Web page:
Searider (4.0m) and Zodiac Pro 420 (4.2m) are a couple of RIBs I'm aware of at this size and would be seriously under-powered with 20hp, and probably need 40hp minimum. My suggestion is to sell the Yamaha. It'll sell privately no problem.

Searider fans will no explain the countless virtues of the 4.0m. It's hypalon, deep V hull and handles rough water. Zodiac on the other hand is more a leisure market RIB, normally PVC, mid-V hull, good dealer support network and more accessories than you can shake a stick at. Both are long-shaft engine combinations.
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Old 30 January 2018, 13:14   #15
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Humber's Sea/ Coastal pro range take a short shaft engine if I remember correctly and they are suitable for tiller steering. That said, they are fairly shallow v hulls. Do you want remote steering or the basic tiller set up?

The Bombard Commando range also take short shaft engines and, although SIBs, they do have a wooden keel which helps somewhat.
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Old 30 January 2018, 13:31   #16
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Quote:
Originally Posted by beamishken View Post
The man asked for reccomendations for short shaft ribs why try to persuade him a boat he's decided isn't for him is actually for him?
I've been in a aerotec next to my similar size rib and switched my cruiser tender from a 2.9m sib to a 2.8m rib and both are worlds apart from the former my 2.8m ribeye tender is even lighter than the 2.9m sib it replaced.
Apart from the storage issue a rib will out perform a sib almost every time
I know sibs are capable boats but I have to agree with the op that if you don't need the foldability then a rib will be a far better boat
I don't think I was persuading him to do anything I was merely suggesting he watched the videos as a comparison for 6 different boats one being a PVC boat to compare to his boat and ride. A short shaft rib will perform better but will have a shallow hull which won't be a ride I think he's after, I suspect it's a bigger boat altogether to give him what he needs, I would try and get a ride in a boat that fits his budget, size etc and take it from there. Just buying a boat to fit the engine is not going to be the best option IMO. also he should consider driving position tiller steer on the tube or bench seat isn't for everyone that's why I stated I sit on the floor with my back on the tube I ve been out in force 5-6 with this seating arrangement very safe and comfy cost £60 better than a new boat.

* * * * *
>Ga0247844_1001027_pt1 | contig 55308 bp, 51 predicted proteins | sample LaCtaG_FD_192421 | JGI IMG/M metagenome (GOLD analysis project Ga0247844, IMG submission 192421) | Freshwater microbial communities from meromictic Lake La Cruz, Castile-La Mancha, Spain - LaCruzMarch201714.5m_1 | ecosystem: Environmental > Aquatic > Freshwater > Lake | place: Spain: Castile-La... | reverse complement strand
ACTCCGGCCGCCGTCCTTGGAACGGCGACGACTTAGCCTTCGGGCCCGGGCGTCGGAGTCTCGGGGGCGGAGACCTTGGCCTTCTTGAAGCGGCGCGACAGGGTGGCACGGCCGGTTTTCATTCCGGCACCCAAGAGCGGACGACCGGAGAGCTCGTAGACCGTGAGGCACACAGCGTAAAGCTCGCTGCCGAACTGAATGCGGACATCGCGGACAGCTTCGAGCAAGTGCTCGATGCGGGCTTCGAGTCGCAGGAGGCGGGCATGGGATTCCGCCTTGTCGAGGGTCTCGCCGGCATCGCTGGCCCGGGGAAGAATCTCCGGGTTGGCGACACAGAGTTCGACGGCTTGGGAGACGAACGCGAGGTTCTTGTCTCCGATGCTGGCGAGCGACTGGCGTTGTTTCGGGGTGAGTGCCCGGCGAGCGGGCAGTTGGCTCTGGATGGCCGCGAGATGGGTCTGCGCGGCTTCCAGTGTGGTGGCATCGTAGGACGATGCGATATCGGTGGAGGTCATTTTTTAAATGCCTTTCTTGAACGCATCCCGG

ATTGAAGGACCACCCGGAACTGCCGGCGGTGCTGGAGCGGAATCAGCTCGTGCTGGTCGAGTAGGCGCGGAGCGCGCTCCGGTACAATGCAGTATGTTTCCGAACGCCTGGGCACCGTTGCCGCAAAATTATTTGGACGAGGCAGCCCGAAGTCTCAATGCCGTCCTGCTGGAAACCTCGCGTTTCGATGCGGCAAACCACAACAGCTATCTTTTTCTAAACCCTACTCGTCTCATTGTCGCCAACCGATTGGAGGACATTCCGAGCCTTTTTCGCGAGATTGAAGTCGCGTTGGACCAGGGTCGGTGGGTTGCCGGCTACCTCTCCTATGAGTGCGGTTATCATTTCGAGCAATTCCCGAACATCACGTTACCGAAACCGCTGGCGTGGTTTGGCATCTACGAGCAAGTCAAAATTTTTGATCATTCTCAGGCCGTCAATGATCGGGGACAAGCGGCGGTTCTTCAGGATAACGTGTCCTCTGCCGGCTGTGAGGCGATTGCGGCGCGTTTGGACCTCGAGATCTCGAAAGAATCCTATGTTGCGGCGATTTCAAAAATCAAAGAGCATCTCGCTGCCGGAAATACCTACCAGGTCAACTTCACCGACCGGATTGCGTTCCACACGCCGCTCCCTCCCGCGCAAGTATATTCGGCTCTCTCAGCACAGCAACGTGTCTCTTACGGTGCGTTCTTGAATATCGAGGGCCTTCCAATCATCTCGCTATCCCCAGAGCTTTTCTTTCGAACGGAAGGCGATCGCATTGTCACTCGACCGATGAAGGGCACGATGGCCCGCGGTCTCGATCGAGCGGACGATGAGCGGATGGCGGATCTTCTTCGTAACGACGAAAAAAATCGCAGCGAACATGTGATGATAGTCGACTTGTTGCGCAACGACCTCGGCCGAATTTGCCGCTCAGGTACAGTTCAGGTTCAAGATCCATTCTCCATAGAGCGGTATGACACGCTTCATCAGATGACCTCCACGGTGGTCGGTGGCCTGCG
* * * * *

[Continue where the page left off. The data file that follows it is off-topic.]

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Old 30 January 2018, 15:44   #17
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Sometimes people are limited by what they want and can afford there are several ribs about that will suit his needs, which are to handle better than his current boat chipco came up with a few which probably fit the bill.He could also look at the Avon supersport range, caribe and walker bay may also suit.I'd say specifically an sr4 wouldn't be suitable,it's 4.2m for a start and the flooding hull and deep vee wouldn't suit his engine.
It may be he can afford to buy the boat now and maybe upgrade the motor later,many ribs will perform adequately with low power but can be upgraded to max hp later if desired
I'd say if he is going to upgrade to a rib then a centre console and remotes are a worthwhile investment
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Old 30 January 2018, 16:43   #18
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Jeff your sib is spot on and I must say very good bed to lol
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Old 30 January 2018, 18:43   #19
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Hi Guys

Thanks for all your replies, you've all given me a lot of food for thought.
I'm pretty sure I had the Excel inflated to the design pressure. I used a gauge and it felt pretty hard. I regularly drive RIBs on Rutland Water, since I also sail and do rescue duties at the Rutland Sailing Club, and thought I knew how hard tubes should feel. But I may have been wrong. I'll check more carefully next time out. Probably won't be until Easter!
I do trail the SIB, since its a fair way from the house to the beach, and it means I can inflate and prepare the night before we go out. The 20hp 4-stroke Yama is too heavy for a one-man lift, so I use a hoist from the beams in the garage to put it on. The SIB has got launching wheels which work well and means I don't have to put the trailer bearings in the water. I've got an Extreme bunked trailer which is great. I fitted 10" wheels which are much better that 8" (wheelbarrow) wheels, IMHO.
Thanks again for all your input.
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Old 30 January 2018, 19:01   #20
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Ahh so your use is quite different to ours Keith. We keep the Aerotec packed away on a racking shelf in the garage and transport to the sea with everything in the back of the car. I'm never alone so get help with the Suzuki 20hp which even at 44kg has the potential to hurt your back attempting a single handed lift with a bit of twisting.

The air floor Aerotec is a stress free assemble at the waterside but obviously slower than popping in a trailed boat.

If you are already storing and towing a trailer then moving up to a rib (or back to a With??) is no real problem for you.

So where do you go for your nearest/favourite beach?